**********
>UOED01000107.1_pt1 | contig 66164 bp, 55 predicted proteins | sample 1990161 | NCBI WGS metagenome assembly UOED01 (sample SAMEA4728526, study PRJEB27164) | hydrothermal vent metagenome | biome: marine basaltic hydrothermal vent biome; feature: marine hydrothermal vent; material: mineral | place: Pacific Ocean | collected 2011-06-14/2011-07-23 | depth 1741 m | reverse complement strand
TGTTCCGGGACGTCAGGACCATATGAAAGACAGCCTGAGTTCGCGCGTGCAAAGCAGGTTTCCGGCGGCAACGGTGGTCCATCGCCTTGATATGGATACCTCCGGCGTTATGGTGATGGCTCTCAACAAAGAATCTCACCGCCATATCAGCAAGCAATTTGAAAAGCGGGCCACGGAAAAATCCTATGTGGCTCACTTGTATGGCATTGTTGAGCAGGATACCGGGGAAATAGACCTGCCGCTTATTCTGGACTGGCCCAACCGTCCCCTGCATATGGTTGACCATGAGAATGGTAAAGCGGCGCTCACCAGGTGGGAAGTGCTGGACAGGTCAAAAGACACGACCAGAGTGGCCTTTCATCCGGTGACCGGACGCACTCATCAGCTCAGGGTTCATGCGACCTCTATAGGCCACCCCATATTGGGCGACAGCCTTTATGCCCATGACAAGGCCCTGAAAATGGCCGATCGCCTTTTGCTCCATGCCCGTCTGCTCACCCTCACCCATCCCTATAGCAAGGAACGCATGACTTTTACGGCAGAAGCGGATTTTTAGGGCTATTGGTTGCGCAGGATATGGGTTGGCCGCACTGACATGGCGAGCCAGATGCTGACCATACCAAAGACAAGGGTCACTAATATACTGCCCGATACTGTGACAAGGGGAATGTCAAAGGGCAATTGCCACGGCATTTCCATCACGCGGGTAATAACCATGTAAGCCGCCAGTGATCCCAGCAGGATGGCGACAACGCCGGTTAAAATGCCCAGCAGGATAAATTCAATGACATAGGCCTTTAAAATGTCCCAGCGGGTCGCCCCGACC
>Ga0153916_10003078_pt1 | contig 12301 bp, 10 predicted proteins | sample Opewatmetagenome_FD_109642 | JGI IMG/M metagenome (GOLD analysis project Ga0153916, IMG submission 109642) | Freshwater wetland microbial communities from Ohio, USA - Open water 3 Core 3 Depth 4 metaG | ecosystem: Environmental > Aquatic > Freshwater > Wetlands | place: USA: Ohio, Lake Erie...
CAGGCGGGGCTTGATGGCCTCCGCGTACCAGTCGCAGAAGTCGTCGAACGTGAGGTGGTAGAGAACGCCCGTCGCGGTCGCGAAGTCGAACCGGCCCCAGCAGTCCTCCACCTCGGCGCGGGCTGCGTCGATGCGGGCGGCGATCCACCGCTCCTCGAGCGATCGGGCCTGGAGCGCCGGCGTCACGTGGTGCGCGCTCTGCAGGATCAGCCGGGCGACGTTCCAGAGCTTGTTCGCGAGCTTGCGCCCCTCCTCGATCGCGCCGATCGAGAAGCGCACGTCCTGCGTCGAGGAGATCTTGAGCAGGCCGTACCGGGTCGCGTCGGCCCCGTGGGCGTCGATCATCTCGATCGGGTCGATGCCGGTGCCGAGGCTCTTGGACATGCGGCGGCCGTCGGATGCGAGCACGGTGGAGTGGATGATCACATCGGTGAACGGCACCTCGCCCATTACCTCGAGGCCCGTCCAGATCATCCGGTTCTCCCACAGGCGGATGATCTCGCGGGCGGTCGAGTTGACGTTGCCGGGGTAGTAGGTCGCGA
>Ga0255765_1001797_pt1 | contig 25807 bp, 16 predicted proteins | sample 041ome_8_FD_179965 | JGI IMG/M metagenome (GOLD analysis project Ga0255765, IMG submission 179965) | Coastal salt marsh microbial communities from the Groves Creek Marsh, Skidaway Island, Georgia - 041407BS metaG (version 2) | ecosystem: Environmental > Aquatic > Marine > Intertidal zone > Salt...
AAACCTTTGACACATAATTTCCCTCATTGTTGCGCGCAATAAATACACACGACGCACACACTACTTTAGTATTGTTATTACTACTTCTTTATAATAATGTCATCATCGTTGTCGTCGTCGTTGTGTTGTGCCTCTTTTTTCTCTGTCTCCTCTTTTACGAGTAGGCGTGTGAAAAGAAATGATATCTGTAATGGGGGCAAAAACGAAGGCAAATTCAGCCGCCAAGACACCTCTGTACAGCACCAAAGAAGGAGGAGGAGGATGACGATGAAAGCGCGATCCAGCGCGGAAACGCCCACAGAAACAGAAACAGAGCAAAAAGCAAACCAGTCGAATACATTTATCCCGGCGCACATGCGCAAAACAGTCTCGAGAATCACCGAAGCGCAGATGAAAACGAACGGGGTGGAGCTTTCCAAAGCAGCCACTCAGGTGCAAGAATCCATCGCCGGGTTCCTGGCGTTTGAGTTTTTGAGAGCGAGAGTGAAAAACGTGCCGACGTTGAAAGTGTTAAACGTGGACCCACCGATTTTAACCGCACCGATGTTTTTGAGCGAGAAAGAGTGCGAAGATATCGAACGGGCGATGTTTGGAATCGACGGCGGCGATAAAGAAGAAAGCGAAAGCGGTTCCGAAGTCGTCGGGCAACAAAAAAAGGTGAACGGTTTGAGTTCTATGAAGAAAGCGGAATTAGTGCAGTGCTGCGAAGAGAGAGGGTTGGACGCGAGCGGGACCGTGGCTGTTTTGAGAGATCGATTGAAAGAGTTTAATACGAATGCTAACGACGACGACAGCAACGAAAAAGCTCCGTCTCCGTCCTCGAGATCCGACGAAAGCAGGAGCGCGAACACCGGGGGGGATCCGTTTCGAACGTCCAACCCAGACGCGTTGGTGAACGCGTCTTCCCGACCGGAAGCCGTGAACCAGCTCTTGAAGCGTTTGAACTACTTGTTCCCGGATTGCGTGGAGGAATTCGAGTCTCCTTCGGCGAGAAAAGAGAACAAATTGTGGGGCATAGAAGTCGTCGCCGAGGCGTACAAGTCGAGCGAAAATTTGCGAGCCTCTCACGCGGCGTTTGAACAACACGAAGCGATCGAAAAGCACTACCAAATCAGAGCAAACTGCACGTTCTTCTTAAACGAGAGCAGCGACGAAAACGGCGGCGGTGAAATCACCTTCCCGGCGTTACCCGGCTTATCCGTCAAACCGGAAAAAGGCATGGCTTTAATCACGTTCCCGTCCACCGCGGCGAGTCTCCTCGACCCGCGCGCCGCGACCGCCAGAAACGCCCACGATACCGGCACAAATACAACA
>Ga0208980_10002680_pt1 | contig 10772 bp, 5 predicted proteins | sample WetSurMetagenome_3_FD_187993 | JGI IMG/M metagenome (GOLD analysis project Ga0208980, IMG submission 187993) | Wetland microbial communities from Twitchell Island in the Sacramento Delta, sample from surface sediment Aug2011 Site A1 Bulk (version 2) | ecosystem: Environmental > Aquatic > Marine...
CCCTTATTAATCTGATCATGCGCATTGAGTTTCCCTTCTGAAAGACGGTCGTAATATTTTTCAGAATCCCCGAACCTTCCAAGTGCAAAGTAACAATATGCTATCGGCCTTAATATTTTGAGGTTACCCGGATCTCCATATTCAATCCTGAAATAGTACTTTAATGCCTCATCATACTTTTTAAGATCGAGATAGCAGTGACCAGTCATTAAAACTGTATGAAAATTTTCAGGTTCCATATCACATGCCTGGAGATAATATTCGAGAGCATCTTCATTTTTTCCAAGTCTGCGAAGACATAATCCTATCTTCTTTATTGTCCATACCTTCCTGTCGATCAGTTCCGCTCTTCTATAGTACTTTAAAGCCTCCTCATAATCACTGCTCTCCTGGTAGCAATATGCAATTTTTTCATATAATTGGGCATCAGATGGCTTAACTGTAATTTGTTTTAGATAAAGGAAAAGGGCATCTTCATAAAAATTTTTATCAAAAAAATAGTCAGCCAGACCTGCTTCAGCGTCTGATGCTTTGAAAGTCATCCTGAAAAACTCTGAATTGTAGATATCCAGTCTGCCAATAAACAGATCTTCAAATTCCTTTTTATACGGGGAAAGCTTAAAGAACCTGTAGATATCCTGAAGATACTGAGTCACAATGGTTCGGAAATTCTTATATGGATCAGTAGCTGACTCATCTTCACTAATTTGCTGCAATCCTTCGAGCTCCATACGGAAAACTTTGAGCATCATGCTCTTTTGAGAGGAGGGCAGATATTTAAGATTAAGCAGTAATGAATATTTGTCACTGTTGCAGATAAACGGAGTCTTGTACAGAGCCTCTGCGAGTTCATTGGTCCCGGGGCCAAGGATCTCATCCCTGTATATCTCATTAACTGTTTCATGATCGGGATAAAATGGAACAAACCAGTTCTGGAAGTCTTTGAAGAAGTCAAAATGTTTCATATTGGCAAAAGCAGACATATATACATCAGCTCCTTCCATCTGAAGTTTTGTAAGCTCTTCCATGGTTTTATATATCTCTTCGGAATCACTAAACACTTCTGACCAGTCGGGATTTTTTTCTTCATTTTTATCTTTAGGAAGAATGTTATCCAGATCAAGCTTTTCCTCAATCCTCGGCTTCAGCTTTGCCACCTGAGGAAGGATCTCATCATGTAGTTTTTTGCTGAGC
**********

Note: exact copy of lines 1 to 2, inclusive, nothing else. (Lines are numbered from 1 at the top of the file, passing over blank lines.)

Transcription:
>UOED01000107.1_pt1 | contig 66164 bp, 55 predicted proteins | sample 1990161 | NCBI WGS metagenome assembly UOED01 (sample SAMEA4728526, study PRJEB27164) | hydrothermal vent metagenome | biome: marine basaltic hydrothermal vent biome; feature: marine hydrothermal vent; material: mineral | place: Pacific Ocean | collected 2011-06-14/2011-07-23 | depth 1741 m | reverse complement strand
TGTTCCGGGACGTCAGGACCATATGAAAGACAGCCTGAGTTCGCGCGTGCAAAGCAGGTTTCCGGCGGCAACGGTGGTCCATCGCCTTGATATGGATACCTCCGGCGTTATGGTGATGGCTCTCAACAAAGAATCTCACCGCCATATCAGCAAGCAATTTGAAAAGCGGGCCACGGAAAAATCCTATGTGGCTCACTTGTATGGCATTGTTGAGCAGGATACCGGGGAAATAGACCTGCCGCTTATTCTGGACTGGCCCAACCGTCCCCTGCATATGGTTGACCATGAGAATGGTAAAGCGGCGCTCACCAGGTGGGAAGTGCTGGACAGGTCAAAAGACACGACCAGAGTGGCCTTTCATCCGGTGACCGGACGCACTCATCAGCTCAGGGTTCATGCGACCTCTATAGGCCACCCCATATTGGGCGACAGCCTTTATGCCCATGACAAGGCCCTGAAAATGGCCGATCGCCTTTTGCTCCATGCCCGTCTGCTCACCCTCACCCATCCCTATAGCAAGGAACGCATGACTTTTACGGCAGAAGCGGATTTTTAGGGCTATTGGTTGCGCAGGATATGGGTTGGCCGCACTGACATGGCGAGCCAGATGCTGACCATACCAAAGACAAGGGTCACTAATATACTGCCCGATACTGTGACAAGGGGAATGTCAAAGGGCAATTGCCACGGCATTTCCATCACGCGGGTAATAACCATGTAAGCCGCCAGTGATCCCAGCAGGATGGCGACAACGCCGGTTAAAATGCCCAGCAGGATAAATTCAATGACATAGGCCTTTAAAATGTCCCAGCGGGTCGCCCCGACC